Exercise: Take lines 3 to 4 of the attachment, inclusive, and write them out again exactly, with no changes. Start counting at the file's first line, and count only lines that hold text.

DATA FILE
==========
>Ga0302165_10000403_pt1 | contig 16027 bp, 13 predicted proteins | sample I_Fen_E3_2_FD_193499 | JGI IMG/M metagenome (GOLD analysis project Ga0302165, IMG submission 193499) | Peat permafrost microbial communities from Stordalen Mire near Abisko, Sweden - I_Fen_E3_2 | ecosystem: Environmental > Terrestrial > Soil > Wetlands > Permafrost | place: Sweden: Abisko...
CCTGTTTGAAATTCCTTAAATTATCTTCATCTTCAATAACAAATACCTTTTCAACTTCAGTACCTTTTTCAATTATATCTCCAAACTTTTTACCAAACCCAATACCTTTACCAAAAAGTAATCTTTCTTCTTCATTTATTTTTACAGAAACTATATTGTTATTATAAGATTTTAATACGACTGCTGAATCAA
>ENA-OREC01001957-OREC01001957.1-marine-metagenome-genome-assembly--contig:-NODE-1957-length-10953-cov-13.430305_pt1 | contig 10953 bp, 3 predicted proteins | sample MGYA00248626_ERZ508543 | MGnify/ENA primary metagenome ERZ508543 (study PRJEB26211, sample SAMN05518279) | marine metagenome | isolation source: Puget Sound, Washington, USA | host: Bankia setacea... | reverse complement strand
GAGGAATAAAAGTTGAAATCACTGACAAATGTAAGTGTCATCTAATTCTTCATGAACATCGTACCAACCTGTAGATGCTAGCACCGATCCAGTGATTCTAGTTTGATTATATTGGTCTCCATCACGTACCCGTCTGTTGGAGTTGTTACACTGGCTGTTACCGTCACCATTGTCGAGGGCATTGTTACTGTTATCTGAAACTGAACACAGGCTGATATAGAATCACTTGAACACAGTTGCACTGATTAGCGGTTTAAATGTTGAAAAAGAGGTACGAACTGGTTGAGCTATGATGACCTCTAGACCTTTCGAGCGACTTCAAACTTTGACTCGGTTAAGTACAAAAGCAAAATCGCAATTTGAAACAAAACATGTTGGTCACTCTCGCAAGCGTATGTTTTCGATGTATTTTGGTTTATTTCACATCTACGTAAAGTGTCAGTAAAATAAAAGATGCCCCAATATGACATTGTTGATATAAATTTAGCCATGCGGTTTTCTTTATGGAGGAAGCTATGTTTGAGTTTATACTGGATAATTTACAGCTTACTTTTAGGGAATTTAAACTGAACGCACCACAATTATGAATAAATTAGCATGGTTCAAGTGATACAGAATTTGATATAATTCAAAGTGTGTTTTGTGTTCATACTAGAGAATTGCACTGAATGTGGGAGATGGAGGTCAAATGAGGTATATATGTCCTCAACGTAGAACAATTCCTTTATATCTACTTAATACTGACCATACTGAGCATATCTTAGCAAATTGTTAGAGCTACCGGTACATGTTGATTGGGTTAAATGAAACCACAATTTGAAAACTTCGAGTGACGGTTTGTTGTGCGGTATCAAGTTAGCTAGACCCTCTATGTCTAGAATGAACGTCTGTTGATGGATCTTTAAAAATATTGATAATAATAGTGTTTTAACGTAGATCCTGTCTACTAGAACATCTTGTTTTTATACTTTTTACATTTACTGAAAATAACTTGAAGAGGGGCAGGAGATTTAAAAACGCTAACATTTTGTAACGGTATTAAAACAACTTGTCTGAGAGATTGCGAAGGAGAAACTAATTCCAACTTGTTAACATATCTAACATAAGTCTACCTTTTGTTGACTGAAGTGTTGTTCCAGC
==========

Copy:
>ENA-OREC01001957-OREC01001957.1-marine-metagenome-genome-assembly--contig:-NODE-1957-length-10953-cov-13.430305_pt1 | contig 10953 bp, 3 predicted proteins | sample MGYA00248626_ERZ508543 | MGnify/ENA primary metagenome ERZ508543 (study PRJEB26211, sample SAMN05518279) | marine metagenome | isolation source: Puget Sound, Washington, USA | host: Bankia setacea... | reverse complement strand
GAGGAATAAAAGTTGAAATCACTGACAAATGTAAGTGTCATCTAATTCTTCATGAACATCGTACCAACCTGTAGATGCTAGCACCGATCCAGTGATTCTAGTTTGATTATATTGGTCTCCATCACGTACCCGTCTGTTGGAGTTGTTACACTGGCTGTTACCGTCACCATTGTCGAGGGCATTGTTACTGTTATCTGAAACTGAACACAGGCTGATATAGAATCACTTGAACACAGTTGCACTGATTAGCGGTTTAAATGTTGAAAAAGAGGTACGAACTGGTTGAGCTATGATGACCTCTAGACCTTTCGAGCGACTTCAAACTTTGACTCGGTTAAGTACAAAAGCAAAATCGCAATTTGAAACAAAACATGTTGGTCACTCTCGCAAGCGTATGTTTTCGATGTATTTTGGTTTATTTCACATCTACGTAAAGTGTCAGTAAAATAAAAGATGCCCCAATATGACATTGTTGATATAAATTTAGCCATGCGGTTTTCTTTATGGAGGAAGCTATGTTTGAGTTTATACTGGATAATTTACAGCTTACTTTTAGGGAATTTAAACTGAACGCACCACAATTATGAATAAATTAGCATGGTTCAAGTGATACAGAATTTGATATAATTCAAAGTGTGTTTTGTGTTCATACTAGAGAATTGCACTGAATGTGGGAGATGGAGGTCAAATGAGGTATATATGTCCTCAACGTAGAACAATTCCTTTATATCTACTTAATACTGACCATACTGAGCATATCTTAGCAAATTGTTAGAGCTACCGGTACATGTTGATTGGGTTAAATGAAACCACAATTTGAAAACTTCGAGTGACGGTTTGTTGTGCGGTATCAAGTTAGCTAGACCCTCTATGTCTAGAATGAACGTCTGTTGATGGATCTTTAAAAATATTGATAATAATAGTGTTTTAACGTAGATCCTGTCTACTAGAACATCTTGTTTTTATACTTTTTACATTTACTGAAAATAACTTGAAGAGGGGCAGGAGATTTAAAAACGCTAACATTTTGTAACGGTATTAAAACAACTTGTCTGAGAGATTGCGAAGGAGAAACTAATTCCAACTTGTTAACATATCTAACATAAGTCTACCTTTTGTTGACTGAAGTGTTGTTCCAGC